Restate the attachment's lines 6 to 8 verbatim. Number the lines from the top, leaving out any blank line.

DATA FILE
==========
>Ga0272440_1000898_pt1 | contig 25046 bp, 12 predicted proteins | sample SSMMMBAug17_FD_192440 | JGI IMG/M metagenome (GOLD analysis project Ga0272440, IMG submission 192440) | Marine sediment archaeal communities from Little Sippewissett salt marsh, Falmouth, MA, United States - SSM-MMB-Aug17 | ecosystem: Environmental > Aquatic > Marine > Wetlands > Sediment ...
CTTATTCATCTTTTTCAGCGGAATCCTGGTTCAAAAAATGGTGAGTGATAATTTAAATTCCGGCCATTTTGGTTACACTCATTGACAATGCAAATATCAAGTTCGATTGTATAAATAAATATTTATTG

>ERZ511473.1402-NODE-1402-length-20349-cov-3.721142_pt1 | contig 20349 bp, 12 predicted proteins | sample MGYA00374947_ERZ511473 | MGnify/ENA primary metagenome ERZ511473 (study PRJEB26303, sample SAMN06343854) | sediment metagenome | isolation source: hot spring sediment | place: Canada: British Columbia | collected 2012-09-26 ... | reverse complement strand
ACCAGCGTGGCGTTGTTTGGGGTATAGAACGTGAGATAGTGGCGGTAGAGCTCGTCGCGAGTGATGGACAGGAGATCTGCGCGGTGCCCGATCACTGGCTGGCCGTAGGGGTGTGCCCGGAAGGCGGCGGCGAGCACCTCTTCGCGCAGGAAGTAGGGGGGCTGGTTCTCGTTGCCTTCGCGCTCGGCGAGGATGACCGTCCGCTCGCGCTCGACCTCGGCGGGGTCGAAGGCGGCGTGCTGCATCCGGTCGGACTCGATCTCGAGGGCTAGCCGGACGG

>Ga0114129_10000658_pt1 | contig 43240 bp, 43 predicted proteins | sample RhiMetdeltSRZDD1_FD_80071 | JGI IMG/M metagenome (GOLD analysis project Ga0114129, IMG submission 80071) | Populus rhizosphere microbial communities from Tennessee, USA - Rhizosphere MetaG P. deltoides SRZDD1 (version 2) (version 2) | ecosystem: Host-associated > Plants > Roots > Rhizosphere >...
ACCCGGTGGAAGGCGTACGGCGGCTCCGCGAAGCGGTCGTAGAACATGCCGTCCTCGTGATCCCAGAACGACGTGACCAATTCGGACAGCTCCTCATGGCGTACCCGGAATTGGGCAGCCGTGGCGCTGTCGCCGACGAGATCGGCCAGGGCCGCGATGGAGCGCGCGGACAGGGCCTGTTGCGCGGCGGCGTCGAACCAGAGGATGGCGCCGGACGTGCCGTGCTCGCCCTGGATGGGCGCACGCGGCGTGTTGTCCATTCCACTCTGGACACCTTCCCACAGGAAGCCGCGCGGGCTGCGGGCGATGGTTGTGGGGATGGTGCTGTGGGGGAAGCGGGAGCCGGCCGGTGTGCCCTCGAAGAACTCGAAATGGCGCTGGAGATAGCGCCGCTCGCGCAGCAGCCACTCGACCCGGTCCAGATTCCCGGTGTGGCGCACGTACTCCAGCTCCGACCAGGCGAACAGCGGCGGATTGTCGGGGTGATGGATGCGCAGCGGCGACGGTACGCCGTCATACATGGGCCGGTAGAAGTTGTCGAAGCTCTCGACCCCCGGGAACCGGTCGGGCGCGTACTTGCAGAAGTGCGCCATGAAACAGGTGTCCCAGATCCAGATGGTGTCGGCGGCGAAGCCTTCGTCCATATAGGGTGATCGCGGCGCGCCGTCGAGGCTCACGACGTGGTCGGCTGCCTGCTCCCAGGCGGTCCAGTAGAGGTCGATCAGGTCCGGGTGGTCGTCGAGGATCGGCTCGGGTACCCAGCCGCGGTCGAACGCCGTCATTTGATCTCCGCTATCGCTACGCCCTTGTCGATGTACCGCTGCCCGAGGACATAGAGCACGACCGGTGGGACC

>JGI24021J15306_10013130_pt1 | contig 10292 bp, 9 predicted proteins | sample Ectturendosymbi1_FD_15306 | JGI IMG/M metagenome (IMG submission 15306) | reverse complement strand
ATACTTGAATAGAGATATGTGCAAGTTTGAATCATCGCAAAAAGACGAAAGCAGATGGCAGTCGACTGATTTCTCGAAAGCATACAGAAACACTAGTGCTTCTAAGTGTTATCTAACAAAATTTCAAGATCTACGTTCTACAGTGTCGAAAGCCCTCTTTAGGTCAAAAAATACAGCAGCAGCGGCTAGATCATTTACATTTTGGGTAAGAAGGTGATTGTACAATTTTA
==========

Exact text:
ACCCGGTGGAAGGCGTACGGCGGCTCCGCGAAGCGGTCGTAGAACATGCCGTCCTCGTGATCCCAGAACGACGTGACCAATTCGGACAGCTCCTCATGGCGTACCCGGAATTGGGCAGCCGTGGCGCTGTCGCCGACGAGATCGGCCAGGGCCGCGATGGAGCGCGCGGACAGGGCCTGTTGCGCGGCGGCGTCGAACCAGAGGATGGCGCCGGACGTGCCGTGCTCGCCCTGGATGGGCGCACGCGGCGTGTTGTCCATTCCACTCTGGACACCTTCCCACAGGAAGCCGCGCGGGCTGCGGGCGATGGTTGTGGGGATGGTGCTGTGGGGGAAGCGGGAGCCGGCCGGTGTGCCCTCGAAGAACTCGAAATGGCGCTGGAGATAGCGCCGCTCGCGCAGCAGCCACTCGACCCGGTCCAGATTCCCGGTGTGGCGCACGTACTCCAGCTCCGACCAGGCGAACAGCGGCGGATTGTCGGGGTGATGGATGCGCAGCGGCGACGGTACGCCGTCATACATGGGCCGGTAGAAGTTGTCGAAGCTCTCGACCCCCGGGAACCGGTCGGGCGCGTACTTGCAGAAGTGCGCCATGAAACAGGTGTCCCAGATCCAGATGGTGTCGGCGGCGAAGCCTTCGTCCATATAGGGTGATCGCGGCGCGCCGTCGAGGCTCACGACGTGGTCGGCTGCCTGCTCCCAGGCGGTCCAGTAGAGGTCGATCAGGTCCGGGTGGTCGTCGAGGATCGGCTCGGGTACCCAGCCGCGGTCGAACGCCGTCATTTGATCTCCGCTATCGCTACGCCCTTGTCGATGTACCGCTGCCCGAGGACATAGAGCACGACCGGTGGGACC

>JGI24021J15306_10013130_pt1 | contig 10292 bp, 9 predicted proteins | sample Ectturendosymbi1_FD_15306 | JGI IMG/M metagenome (IMG submission 15306) | reverse complement strand
ATACTTGAATAGAGATATGTGCAAGTTTGAATCATCGCAAAAAGACGAAAGCAGATGGCAGTCGACTGATTTCTCGAAAGCATACAGAAACACTAGTGCTTCTAAGTGTTATCTAACAAAATTTCAAGATCTACGTTCTACAGTGTCGAAAGCCCTCTTTAGGTCAAAAAATACAGCAGCAGCGGCTAGATCATTTACATTTTGGGTAAGAAGGTGATTGTACAATTTTA